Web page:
- Fractures: If the treadmill slips from your hands and it falls on your foot or presses your arm into the wall, it can lead to bone fractures. While you won’t be out of commission for as long as a full break, it’s still upsetting and difficult to carry on with daily tasks as a result.
If you don’t disassemble and pack it up all in the same place, you’re running the risk of property damage as you move it out of your house or apartment. That leads to a loss of your security deposit, or some expensive and fast repairs if you’re selling the place.
- Corners: Wall corners are the biggest thing to watch out for. It’s easy to misinterpret how much space you have left between you and the wall, and then ding the corner of it. It’s dreadfully easy, so be sure that you have some counter-measure in place while moving your treadmill.
- Baseboards: Sliding it down the hall on some cardboard or blankets? That’s a good tactic, but watch out for those baseboards. It doesn’t take much to accidentally leave long black streaks along it, which is something you usually have to fix with sanding and paint.
- Doorways: Door frames and doors in general are the biggest contender. You have to angle your treadmill (most likely on its side) to get it out the door, or move it from one room through another. Don’t underestimate how fragile the faces of more doors are; the corner of your treadmill is more than enough to crack or penetrate it.
Guide to Moving a Treadmill
Consult the Manual
Yes, the dreaded manual. You still have the manual, don’t you? Manuals include moving instructions nine times out of ten, and these can be valuable because they point out features you didn’t know your treadmill had, or they can tell you the anticipated blind spots you’ll encounter when moving it from one space to the next.
Some treadmills have compartments inside to store wires during moving so they don’t jostle around (basically like cable conduits that hold onto the wires). However, every treadmill is different. Just be sure to consult the manual for any hidden tips, tricks, or information on parts that you didn’t know disconnected.
Remove Furniture and Obstacles
Don’t assume that you can just move the treadmill around your furniture. This isn’t parallel parking during an exam; this is something you don’t want to go sideways. Clear your furniture, any packed boxes, and anything that you possibly can to make a clear path to your destination.
If you’re getting this up on a moving truck, make sure the ramp is down. If you have to move it out of an apartment, see if a friend can hold the elevator for you. Eliminate every single obstacle in your way so you can get it from your home to the truck in one fell swoop. It makes the entire process easier.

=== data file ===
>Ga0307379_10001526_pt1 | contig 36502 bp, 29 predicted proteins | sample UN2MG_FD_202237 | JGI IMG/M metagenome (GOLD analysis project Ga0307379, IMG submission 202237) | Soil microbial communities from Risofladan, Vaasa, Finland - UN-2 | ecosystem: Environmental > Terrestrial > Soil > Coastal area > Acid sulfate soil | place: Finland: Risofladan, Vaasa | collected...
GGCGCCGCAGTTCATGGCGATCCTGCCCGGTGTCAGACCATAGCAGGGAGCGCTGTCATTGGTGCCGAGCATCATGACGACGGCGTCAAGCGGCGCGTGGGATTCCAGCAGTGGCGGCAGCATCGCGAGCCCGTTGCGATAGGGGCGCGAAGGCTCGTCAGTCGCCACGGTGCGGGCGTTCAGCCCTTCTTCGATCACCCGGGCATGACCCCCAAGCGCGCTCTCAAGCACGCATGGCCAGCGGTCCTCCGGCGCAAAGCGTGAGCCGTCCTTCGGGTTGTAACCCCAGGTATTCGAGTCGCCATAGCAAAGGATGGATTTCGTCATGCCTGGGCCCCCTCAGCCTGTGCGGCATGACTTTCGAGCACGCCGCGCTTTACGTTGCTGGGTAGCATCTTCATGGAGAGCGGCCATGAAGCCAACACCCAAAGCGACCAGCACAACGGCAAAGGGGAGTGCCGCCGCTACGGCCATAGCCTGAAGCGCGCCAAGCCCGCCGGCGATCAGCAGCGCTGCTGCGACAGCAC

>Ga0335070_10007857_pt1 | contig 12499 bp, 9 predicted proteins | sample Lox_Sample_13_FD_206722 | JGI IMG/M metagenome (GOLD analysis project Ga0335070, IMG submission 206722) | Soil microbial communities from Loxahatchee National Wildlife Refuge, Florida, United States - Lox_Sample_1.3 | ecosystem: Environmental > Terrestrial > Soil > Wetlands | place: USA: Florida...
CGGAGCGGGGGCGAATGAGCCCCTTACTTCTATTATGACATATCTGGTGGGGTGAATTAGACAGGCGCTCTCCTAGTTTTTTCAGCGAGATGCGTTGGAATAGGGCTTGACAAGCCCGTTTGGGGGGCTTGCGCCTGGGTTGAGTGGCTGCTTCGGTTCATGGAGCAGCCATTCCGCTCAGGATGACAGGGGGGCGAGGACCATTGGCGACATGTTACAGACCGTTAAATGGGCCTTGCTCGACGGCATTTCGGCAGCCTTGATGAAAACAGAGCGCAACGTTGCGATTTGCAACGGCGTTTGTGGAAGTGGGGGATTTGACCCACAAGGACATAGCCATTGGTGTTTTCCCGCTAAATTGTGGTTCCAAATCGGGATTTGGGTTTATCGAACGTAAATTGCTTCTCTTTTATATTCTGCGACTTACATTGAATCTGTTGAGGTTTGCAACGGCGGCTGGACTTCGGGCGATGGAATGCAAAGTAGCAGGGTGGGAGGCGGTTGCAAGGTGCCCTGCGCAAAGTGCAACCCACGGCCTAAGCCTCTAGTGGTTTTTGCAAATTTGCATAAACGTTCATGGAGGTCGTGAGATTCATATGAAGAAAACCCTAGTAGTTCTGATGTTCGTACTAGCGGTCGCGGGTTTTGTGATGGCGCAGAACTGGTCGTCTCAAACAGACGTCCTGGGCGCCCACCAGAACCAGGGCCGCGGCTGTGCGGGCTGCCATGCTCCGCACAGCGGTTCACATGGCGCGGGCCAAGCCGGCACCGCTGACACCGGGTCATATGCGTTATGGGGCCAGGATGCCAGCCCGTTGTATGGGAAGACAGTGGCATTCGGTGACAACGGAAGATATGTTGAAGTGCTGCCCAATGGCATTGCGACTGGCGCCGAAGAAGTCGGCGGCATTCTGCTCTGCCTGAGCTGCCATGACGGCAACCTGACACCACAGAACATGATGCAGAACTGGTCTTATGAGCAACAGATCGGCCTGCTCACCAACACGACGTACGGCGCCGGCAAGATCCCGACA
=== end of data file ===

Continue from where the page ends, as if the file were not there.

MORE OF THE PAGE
Fold the Treadmill
Most treadmills fold, but a lot of people don’t know this. Your manual should have information on this, or you can find a quick YouTube tutorial online for your specific model. These are designed to be moved (no company is expecting you to disassemble the entire thing if you want to move; that would be bad for their brand association).
Just be sure that folding the treadmill won’t damage it, and be sure to secure it. Even if there’s a way for the treadmill to lock into place, those latches can come undone with enough force. Use a strap that you would find on a dolly, and keep this thing secure and shut.
Prepare a Dolly
At the end of the day, you don’t need to put that pressure on your lower back. Get a dolly. You can rent them for cheap, or buy one if you plan on moving in the near future or if you’re going to need it for other reasons.
Buying is preferable because you can use it during your move-in to your new place, and rentals can cost up to 60-75% of the MSRP anyway. It’s just better to buy it and be able to keep it.
Make sure that you get straps with your dolly. While the lifting power is great, a treadmill falling off of it is susceptible to your input more than anything else. Secure straps tightly to your treadmill, connect it around the back of the dolly, and make sure it’s not going anywhere. Leave nothing to chance especially when it puts your personal health and safety at risk.
Move the Treadmill
Now you know what to do, what you need to do, and that a little bit of help can go a long way. Don’t be afraid to ask your friends for some assistance, and be sure to practice proper lifting habits. Otherwise, you could end up paying for it later.
While your manual might not come with instructions, you can use common sense to find the heaviest points of your treadmill (typically being the motor), and figure out how to move it safely and securely. Whether it’s because you’re moving or you’re just selling your old treadmill, there’s no need to hurt your back in the process.